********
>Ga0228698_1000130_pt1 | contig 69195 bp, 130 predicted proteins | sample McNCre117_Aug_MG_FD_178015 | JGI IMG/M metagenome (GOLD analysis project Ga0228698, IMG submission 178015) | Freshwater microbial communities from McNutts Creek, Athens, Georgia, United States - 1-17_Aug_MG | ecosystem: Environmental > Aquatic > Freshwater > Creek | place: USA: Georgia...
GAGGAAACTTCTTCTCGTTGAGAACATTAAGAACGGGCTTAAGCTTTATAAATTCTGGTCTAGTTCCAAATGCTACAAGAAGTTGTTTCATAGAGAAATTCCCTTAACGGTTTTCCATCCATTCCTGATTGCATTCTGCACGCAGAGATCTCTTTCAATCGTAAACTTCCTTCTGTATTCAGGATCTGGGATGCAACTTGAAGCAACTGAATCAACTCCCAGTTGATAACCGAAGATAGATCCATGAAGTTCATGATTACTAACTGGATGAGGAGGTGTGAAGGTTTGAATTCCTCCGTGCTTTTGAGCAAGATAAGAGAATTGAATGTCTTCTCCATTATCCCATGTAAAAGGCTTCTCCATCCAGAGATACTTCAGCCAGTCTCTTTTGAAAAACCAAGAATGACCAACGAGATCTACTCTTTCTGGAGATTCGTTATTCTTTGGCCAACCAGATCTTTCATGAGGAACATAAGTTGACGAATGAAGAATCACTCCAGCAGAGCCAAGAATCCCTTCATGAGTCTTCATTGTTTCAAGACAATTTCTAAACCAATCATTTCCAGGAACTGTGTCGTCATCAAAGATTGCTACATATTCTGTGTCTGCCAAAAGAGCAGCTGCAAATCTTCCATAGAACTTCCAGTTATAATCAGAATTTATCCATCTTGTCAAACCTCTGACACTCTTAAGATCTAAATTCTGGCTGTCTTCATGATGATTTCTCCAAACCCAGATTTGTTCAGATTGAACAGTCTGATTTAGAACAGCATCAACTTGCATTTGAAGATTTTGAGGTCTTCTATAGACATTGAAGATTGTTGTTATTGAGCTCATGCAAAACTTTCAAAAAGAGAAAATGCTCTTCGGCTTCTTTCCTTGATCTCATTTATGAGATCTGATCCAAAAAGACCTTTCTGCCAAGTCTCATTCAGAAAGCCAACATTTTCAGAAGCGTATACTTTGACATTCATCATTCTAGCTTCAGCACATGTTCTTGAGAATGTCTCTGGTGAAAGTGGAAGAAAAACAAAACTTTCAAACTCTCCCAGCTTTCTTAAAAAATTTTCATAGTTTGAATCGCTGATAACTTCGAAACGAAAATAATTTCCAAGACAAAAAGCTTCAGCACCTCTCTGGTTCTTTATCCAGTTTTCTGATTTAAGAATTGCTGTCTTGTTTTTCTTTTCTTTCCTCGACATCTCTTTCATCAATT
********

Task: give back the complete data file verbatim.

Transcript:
>Ga0228698_1000130_pt1 | contig 69195 bp, 130 predicted proteins | sample McNCre117_Aug_MG_FD_178015 | JGI IMG/M metagenome (GOLD analysis project Ga0228698, IMG submission 178015) | Freshwater microbial communities from McNutts Creek, Athens, Georgia, United States - 1-17_Aug_MG | ecosystem: Environmental > Aquatic > Freshwater > Creek | place: USA: Georgia...
GAGGAAACTTCTTCTCGTTGAGAACATTAAGAACGGGCTTAAGCTTTATAAATTCTGGTCTAGTTCCAAATGCTACAAGAAGTTGTTTCATAGAGAAATTCCCTTAACGGTTTTCCATCCATTCCTGATTGCATTCTGCACGCAGAGATCTCTTTCAATCGTAAACTTCCTTCTGTATTCAGGATCTGGGATGCAACTTGAAGCAACTGAATCAACTCCCAGTTGATAACCGAAGATAGATCCATGAAGTTCATGATTACTAACTGGATGAGGAGGTGTGAAGGTTTGAATTCCTCCGTGCTTTTGAGCAAGATAAGAGAATTGAATGTCTTCTCCATTATCCCATGTAAAAGGCTTCTCCATCCAGAGATACTTCAGCCAGTCTCTTTTGAAAAACCAAGAATGACCAACGAGATCTACTCTTTCTGGAGATTCGTTATTCTTTGGCCAACCAGATCTTTCATGAGGAACATAAGTTGACGAATGAAGAATCACTCCAGCAGAGCCAAGAATCCCTTCATGAGTCTTCATTGTTTCAAGACAATTTCTAAACCAATCATTTCCAGGAACTGTGTCGTCATCAAAGATTGCTACATATTCTGTGTCTGCCAAAAGAGCAGCTGCAAATCTTCCATAGAACTTCCAGTTATAATCAGAATTTATCCATCTTGTCAAACCTCTGACACTCTTAAGATCTAAATTCTGGCTGTCTTCATGATGATTTCTCCAAACCCAGATTTGTTCAGATTGAACAGTCTGATTTAGAACAGCATCAACTTGCATTTGAAGATTTTGAGGTCTTCTATAGACATTGAAGATTGTTGTTATTGAGCTCATGCAAAACTTTCAAAAAGAGAAAATGCTCTTCGGCTTCTTTCCTTGATCTCATTTATGAGATCTGATCCAAAAAGACCTTTCTGCCAAGTCTCATTCAGAAAGCCAACATTTTCAGAAGCGTATACTTTGACATTCATCATTCTAGCTTCAGCACATGTTCTTGAGAATGTCTCTGGTGAAAGTGGAAGAAAAACAAAACTTTCAAACTCTCCCAGCTTTCTTAAAAAATTTTCATAGTTTGAATCGCTGATAACTTCGAAACGAAAATAATTTCCAAGACAAAAAGCTTCAGCACCTCTCTGGTTCTTTATCCAGTTTTCTGATTTAAGAATTGCTGTCTTGTTTTTCTTTTCTTTCCTCGACATCTCTTTCATCAATT